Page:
Public Business Law

Foreign direct investment regulation of increasing importance – EU about to make the next step

Written by

Dr. Nicolas Sonder

In foreign investment context, for governments it is essential to provide a framework that will stimulate investments with the potential of creating value. On the other side, there might be also foreign direct investments which are at risk for national interests. Bringing this field of tension in balance is currently a main challenge for the regulators - as the European Union has already developed a structured foreign direct investment regulation it seems now time for the next step with respect of closing potential white spots and reacting on ongoing geopolitical disruption. 

The update of the EU FDI SR

On 24 January, the EU Commission presented reform proposals for the screening system for foreign direct investment (FDI). The current EU FDI Screening Regulation (EU) 2019/452 came into force in 2020 and was mainly aimed at establishing cooperation between Member States (so called cooperation mechanism) that screen an investment. The background to the reform proposal is the commission's third annual report, which states that the importance of screening foreign direct investment is increasing due to geopolitical challenges.

Obligation to set up a screening mechanism

The current FDI Screening Regulation does not provide an obligation for Member States to introduce a screening mechanism or to determine the manner of this implementation. However, the political context has changed in recent years, meaning that risks need to be recognized more effectively. Therefore, the reform proposal now requires Member States to establish a screening mechanism that aligns the requirements of the Reform Proposal. They are afforded a period of 15 months following the enactment of the Reform Proposal to fulfill this obligation.

The Reform Proposal requires minimum screening requirements. To facilitate this process, a two-stage system is planned. In a first step, the screening authority should check whether it is responsible for examining the FDI and conduct a preliminary examination (phase I). If necessary, the authority will proceed to an in-depth examination of the FDI in a second step (phase II). Registration and review of the foreign direct investment should now be standardized prior to implementation. Additionally, all parties involved will have the right to present their views before any measures are taken by screening authority. To maintain confidentiality, the screening authority will also take necessary precautions to protect sensitive information throughout the entire process.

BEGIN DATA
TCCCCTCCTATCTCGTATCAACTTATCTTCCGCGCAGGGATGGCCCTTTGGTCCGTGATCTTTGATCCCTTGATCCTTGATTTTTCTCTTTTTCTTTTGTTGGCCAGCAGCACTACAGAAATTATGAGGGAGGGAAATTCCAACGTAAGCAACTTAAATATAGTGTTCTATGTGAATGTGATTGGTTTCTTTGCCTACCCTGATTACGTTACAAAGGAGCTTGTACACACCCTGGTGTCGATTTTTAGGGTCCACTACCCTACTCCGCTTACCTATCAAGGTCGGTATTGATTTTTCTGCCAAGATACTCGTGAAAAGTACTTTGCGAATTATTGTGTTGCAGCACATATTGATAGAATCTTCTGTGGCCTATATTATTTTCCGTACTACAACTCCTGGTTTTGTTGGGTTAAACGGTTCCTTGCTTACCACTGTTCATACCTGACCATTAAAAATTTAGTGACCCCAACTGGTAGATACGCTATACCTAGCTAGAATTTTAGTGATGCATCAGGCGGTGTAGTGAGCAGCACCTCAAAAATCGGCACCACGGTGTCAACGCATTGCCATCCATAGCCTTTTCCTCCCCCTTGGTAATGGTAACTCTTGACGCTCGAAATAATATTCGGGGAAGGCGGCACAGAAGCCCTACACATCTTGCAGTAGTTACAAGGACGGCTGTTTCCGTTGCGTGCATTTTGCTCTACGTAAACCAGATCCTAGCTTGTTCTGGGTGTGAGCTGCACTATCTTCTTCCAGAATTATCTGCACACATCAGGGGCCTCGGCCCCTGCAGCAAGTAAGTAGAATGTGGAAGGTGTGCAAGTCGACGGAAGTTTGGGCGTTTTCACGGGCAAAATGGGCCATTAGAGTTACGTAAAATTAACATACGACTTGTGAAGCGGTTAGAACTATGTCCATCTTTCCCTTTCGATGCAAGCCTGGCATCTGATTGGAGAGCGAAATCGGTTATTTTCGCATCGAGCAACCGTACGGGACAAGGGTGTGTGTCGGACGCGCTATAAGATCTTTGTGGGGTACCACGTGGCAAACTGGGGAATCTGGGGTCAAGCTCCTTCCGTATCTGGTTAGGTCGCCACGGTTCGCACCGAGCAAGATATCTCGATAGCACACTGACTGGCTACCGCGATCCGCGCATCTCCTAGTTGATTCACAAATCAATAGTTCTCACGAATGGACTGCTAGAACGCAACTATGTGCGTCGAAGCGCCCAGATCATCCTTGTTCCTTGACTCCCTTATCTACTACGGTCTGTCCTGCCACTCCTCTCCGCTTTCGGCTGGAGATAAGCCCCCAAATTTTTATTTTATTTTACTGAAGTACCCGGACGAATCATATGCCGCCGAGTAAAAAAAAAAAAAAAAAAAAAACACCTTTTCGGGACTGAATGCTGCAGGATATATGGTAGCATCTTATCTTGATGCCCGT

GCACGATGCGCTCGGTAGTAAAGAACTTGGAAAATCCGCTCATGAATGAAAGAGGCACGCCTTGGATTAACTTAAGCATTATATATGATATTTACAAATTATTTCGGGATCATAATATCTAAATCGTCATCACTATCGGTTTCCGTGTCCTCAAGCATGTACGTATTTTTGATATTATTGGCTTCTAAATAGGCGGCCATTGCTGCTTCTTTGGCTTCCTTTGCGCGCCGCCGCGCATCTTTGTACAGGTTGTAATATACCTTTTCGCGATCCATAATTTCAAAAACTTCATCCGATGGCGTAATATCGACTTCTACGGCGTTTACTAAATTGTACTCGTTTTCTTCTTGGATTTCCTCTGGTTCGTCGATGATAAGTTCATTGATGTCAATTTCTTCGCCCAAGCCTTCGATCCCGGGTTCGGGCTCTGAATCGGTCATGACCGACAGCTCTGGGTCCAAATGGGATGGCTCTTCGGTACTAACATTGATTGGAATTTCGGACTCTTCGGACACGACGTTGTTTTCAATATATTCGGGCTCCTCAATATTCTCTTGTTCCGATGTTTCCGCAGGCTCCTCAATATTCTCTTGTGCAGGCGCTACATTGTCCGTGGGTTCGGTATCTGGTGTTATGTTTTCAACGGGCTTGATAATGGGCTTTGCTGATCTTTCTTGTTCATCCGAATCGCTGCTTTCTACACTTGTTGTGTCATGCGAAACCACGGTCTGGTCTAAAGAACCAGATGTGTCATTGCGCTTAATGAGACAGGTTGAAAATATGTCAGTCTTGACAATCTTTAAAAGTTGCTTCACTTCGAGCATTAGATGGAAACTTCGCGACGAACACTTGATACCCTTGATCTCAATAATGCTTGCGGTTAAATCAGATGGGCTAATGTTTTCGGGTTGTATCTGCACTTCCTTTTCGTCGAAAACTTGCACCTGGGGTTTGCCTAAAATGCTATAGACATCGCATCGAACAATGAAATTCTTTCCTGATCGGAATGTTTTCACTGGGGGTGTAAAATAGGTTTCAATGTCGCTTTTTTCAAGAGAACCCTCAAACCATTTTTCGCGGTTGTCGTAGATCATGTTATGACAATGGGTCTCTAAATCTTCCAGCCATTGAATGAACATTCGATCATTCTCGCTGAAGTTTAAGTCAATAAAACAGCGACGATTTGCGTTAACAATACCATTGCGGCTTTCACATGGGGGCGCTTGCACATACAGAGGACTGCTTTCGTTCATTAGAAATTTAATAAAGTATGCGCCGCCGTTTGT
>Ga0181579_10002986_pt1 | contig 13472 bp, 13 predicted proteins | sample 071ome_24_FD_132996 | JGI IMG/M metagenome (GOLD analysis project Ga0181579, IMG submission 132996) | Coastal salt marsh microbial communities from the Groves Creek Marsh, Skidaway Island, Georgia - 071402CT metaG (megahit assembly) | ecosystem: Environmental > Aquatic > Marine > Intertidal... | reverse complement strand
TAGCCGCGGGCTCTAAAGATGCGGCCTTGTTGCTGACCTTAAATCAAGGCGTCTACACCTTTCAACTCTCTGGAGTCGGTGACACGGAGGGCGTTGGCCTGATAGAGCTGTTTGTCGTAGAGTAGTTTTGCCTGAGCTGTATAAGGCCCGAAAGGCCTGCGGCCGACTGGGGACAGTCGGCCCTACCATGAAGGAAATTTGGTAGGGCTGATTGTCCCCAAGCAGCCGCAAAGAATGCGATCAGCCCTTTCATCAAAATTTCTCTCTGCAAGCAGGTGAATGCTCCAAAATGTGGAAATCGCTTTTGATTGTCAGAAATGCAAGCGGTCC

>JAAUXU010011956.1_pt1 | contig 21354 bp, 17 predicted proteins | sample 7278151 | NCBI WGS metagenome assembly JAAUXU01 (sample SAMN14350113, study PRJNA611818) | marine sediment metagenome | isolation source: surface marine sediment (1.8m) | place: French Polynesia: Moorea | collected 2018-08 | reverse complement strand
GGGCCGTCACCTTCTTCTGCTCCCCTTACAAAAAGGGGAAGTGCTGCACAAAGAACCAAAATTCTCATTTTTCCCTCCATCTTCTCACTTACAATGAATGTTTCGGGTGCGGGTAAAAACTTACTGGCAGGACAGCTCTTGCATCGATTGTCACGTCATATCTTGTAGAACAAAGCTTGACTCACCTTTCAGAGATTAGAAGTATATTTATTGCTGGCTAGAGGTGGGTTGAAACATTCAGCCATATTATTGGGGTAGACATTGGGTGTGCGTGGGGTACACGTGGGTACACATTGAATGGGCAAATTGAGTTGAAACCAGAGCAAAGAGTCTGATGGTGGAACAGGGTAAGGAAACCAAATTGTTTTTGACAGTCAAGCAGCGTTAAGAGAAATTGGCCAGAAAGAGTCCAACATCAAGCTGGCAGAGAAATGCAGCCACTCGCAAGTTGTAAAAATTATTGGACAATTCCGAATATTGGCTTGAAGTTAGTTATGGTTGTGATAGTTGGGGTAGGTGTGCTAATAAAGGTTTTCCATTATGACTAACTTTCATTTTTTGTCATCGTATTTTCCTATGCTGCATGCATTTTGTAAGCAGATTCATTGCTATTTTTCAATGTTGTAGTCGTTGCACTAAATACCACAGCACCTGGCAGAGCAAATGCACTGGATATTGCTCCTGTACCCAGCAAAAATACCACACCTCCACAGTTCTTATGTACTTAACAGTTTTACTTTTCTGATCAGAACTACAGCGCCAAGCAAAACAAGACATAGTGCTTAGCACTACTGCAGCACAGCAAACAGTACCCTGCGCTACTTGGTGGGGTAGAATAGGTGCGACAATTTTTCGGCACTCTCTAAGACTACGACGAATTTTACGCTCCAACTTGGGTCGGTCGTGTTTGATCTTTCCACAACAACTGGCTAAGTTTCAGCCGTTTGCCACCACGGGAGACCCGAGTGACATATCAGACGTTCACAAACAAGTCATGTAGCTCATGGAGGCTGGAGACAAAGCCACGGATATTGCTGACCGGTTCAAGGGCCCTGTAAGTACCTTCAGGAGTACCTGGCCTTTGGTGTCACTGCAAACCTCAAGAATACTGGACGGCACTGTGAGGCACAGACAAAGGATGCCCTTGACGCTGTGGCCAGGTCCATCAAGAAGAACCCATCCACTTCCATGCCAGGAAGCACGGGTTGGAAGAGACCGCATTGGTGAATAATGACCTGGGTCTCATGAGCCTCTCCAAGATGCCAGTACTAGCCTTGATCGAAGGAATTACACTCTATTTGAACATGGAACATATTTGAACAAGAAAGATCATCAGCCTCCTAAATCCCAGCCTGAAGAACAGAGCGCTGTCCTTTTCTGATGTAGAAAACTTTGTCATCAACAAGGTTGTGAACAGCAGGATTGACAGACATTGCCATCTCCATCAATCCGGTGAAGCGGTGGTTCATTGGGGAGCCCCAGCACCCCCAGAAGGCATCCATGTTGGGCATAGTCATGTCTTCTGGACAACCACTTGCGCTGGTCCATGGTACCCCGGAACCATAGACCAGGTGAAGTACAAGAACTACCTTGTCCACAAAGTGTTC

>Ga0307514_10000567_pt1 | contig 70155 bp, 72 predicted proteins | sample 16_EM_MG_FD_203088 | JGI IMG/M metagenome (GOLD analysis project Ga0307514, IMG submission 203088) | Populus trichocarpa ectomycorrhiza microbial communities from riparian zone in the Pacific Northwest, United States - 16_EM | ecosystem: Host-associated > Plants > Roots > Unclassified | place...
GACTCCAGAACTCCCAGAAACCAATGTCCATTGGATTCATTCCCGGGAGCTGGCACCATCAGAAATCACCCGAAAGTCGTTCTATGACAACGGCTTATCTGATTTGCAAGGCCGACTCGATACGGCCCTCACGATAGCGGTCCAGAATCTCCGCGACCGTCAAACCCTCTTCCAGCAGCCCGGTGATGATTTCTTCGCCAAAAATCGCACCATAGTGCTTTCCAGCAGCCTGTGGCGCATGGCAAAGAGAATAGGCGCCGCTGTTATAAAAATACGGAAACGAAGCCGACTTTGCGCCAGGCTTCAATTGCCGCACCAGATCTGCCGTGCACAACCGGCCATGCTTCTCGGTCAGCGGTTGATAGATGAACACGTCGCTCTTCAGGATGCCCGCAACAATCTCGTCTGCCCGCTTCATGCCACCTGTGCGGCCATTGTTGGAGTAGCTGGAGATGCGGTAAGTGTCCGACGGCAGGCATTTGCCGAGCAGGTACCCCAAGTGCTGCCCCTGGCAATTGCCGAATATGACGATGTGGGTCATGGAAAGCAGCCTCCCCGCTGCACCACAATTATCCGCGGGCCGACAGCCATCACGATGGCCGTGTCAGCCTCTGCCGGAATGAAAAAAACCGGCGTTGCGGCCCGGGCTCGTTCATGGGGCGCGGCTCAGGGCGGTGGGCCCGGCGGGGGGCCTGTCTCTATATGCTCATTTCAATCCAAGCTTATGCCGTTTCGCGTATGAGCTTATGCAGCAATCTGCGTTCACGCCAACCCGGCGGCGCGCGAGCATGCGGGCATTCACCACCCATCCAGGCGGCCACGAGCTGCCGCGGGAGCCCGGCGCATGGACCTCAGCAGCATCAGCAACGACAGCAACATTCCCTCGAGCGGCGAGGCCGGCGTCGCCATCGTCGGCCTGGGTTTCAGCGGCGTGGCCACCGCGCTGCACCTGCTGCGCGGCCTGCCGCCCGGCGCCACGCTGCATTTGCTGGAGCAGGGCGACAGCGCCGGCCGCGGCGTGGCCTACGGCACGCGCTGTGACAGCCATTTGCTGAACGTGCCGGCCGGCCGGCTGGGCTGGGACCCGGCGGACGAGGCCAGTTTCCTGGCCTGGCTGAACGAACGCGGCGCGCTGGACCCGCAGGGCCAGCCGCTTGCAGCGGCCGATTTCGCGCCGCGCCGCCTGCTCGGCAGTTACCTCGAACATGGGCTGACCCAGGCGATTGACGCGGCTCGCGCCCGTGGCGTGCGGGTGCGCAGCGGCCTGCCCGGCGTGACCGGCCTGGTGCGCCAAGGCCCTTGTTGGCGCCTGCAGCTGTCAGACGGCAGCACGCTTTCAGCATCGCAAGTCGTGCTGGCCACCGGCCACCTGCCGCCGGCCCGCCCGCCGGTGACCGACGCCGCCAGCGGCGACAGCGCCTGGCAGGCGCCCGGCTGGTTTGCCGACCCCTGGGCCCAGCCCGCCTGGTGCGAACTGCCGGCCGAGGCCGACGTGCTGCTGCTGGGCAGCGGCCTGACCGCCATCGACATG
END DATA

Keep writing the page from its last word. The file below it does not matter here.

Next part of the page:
Recording of investments by foreign-controlled EU companies

Another proposed amendment is to extend the scope of the FDI Screening Regulation to include investments made by a European company controlled by a non-EU investor. This extension is intended to ensure that transactions involving such investments are subject to review, as the decision-making authority lies with the non-EU investor. Furthermore, the reform regulation now includes coverage of greenfield investments. While Member States are not obliged to review these, the Commission recommends that they be included within the scope of application, particularly when greenfield investments are made in sectors that are important for the security and public order of the respective member state.

Risks assessing approach

In order to ensure a harmonized standard of assessment, the Reform Proposal outlines several criteria for assessing the potential risks to security and public order. During the review, negative effects on the security, integrity and functioning of critical infrastructure; the availability of critical technologies; the continuity of supply of critical inputs; the protection of sensitive information, including personal data, in particular with regard to the ability of the foreign investor to access, control, and otherwise process such personal data, or the freedom and pluralism of the media, including online platforms that can be used for large scale disinformation or criminal activities must be taken into account. When assessing a potential threat to security or public order, the circumstances or context of the foreign direct investment should also be taken into account. This includes factors such as whether the investor is directly or indirectly controlled by a third country's government or is involved in the pursuit of political objectives of third countries to promote their military capabilities.